Municipality of Emilia-Romagna

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Population: 103,000 (Piacentini)

Specialities: anolini (pasta), pancetta, coppa, bortellina (pancakes), pisarei e faso (pasta with beans), mostarda di frutte (fruit with mustard), turtei (pasta filled with spinach and ricotta). Colli Piacentini wines. Gutturnio and Bonarda (red wines), Ortrugo and Mavasia (white wines). Celebrities: Giorgio Armani (fashion designer), Marco Bellocchio (filmmaker), Filippo and Simone Inzaghi (football), Giorgia Bronzini (cycling).

Sport: Rugby Lyons Piacenza, Piacenza Calcio 1919, Piacenza (volleyball).

Culture and festivals: Municipal Theatre, Museum of Modern Art. Piacenza Jazz Fest. Fotografia Europea Festival. Art and Chocolate (March). Festa dei Rebeldes (June). Fiera della piancetta e di Primavera (May).

Economy: logistics (Amazon, Ikea, Unieuro), manufacturing industry, universities.  Agriculture, viticulture. Robotics, industrial automation.

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Piacenza's best-known and most successful cyclist is none other than 2010-2011 double world road champion Giorgia Bronzini, who also won five stages in the Giro. Known for her fun-loving personality, the former points race specialist now heads up the Lidl-Trek women's team, which she took over in 2019 at the end of her career. Born in Piacenza in 1911, Paolo Mario Carlo Corallini spent his career in France and took part in the 1935 Tour. The town has hosted the Giro four times, most recently in 2021 when American Joe Dombrowski won a stage in Sestola. The Giro Rosa has also stopped in Piacenza twice: Marianne Vos won here in 2011, followed by Belgium's Jolien d'Hoore in 2018. 


  • Town Hall

Construction: from 1281.

Style: Lombard ogival. 

History: seat of the Municipality of Piacenza, it is commonly referred to by the locals as Il Gotico or Al Gotich ("The Gothic") and is around 500 metres from Palazzo Farnese. The palace was built on the orders of the Ghibelline Alberto Scoto, to the designs of four Piacenza architects: Pietro da Cagnano, Negro De Negri, Gherardo Bellman and Pietro da Borghetto.

Features: according to the first project, the palace should have been quadrangular, but due to a plague epidemic, work was stopped and the project halted. Only the north side of the palace was completed. The result is an excellent example of the civil architecture of the period.

Distinctive feature: Inside there is a large drawing room which, in 1644, was converted into a theatre following a design by Cristoforo Rangon.

Listed as: Italian cultural asset.  

  • Palazzo Farnese

Construction: from 1558.

Architect: Jacopo Barozzi, nicknamed Vignola.

History: the construction of Palazzo Farnese was commissioned by Margaret of Austria (1522-1586), daughter of Charles V and wife of Ottavio Farnese. Francesco Paciotto (1521-1591) was initially commissioned to build it, but the architect's long absence and the impossibility of using the old foundations convinced the Dukes to call in Jacopo Barozzi, known as Vignola (1507-1573). In his project, dated 1561, Vignola envisaged enlarging the four wings of the building and increasing the width of the courtyard. Lack of funds prevented the work from being completed, and the part that was built corresponded to half of the building designed by Vignola. The decline of the palace began with the end of the Farnese dynasty and the transfer of their property to the Borbones. In 1734, Carlo Borbone (1716-1788), who had become King of Naples, transferred all the palace's paintings and furniture to Naples. Ransacked by Napoleonic troops in 1803, the palace was then occupied by the homeless during the Second World War. In 1965, the Council for the Restoration and Use of the Palazzo Farnese undertook its restoration. In 1976, the entire complex was handed over to the Municipality of Piacenza, which made it the home of the municipal museums. In 1988, the first section of the Museums was inaugurated.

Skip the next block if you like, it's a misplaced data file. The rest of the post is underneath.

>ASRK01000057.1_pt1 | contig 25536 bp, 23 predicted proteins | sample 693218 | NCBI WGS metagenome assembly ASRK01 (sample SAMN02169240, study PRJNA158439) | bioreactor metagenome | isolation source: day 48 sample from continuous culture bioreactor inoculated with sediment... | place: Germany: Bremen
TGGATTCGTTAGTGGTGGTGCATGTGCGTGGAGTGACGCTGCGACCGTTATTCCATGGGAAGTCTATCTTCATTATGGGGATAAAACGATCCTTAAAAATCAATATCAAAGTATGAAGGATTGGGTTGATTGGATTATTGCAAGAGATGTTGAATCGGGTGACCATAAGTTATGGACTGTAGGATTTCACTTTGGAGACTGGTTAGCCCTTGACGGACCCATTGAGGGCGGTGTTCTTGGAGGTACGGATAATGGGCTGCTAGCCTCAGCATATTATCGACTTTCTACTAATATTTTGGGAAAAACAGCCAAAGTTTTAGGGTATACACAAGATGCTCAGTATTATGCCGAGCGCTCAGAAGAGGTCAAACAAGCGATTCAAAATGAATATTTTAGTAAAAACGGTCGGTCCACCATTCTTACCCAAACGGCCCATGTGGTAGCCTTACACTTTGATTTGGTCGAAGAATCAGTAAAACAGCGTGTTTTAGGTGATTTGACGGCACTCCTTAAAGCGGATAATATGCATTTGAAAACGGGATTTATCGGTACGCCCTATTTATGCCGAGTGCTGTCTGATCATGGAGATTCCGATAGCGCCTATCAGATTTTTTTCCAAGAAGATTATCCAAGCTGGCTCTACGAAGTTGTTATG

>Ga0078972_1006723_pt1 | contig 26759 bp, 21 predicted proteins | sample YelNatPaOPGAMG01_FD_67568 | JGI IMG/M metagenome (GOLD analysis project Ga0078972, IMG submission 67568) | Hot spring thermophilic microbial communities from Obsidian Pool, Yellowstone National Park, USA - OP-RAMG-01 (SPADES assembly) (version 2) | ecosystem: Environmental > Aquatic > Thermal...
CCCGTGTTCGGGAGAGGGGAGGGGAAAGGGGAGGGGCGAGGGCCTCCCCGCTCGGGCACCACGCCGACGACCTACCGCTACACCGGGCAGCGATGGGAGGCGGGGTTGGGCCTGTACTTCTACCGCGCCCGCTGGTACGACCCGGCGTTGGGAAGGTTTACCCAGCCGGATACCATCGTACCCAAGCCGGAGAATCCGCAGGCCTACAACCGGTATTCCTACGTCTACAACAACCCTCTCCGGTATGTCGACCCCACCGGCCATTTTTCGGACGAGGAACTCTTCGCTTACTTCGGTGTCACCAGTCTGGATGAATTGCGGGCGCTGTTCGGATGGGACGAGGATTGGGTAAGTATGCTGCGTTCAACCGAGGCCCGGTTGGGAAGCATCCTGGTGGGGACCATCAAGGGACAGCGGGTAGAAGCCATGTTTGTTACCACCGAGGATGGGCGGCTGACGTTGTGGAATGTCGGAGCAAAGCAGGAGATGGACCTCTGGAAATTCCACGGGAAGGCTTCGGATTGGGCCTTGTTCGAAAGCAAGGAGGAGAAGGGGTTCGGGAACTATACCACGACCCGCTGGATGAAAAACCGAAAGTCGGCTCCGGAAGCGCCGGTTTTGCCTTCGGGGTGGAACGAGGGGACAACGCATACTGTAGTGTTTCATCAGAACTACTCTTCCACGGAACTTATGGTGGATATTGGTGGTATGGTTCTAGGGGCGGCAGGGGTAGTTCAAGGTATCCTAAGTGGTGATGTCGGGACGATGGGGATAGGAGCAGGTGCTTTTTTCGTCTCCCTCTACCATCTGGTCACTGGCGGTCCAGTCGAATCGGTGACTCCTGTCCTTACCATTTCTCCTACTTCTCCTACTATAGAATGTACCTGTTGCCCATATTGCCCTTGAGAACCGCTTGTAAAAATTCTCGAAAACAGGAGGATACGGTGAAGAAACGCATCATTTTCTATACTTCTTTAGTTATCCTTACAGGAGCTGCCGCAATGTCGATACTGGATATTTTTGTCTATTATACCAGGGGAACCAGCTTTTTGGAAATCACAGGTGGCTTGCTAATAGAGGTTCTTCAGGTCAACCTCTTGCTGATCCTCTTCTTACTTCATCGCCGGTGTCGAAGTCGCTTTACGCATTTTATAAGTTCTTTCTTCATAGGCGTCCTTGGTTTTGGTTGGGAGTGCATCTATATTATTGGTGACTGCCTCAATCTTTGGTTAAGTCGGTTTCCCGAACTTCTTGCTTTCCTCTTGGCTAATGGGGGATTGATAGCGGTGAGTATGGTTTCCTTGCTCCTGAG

Features: it houses the Municipal Museums, which include numerous works of art, Farnese family property, the Risorgimento Museum and a room dedicated to carriages, as well as the State Archives.

Special feature: between 1687 and 1688, painter Sebastiano Ricci created fifteen oil paintings on the theme of the history of Pope Paul III, a member of the Farnese family, which are on display in the palace.

Listed as: Italian cultural asset.  

  • Piacenza Cathedral (Duomo di Piacenza)

Construction: 1122 to 1233

Style: Romanesque.  

History: little remains of the first early Christian basilica, as the town of Piacenza was razed to the ground by Totila in 546 during the Gothic Wars. A document dating from 1123 names Bishop Sigifredo of Piacenza (997-1031) as its founder. Over the course of its history, the cathedral has played host to a number of renowned composers and choirmasters, including Francesco Maria Bazzani and Giuseppe Nicolini.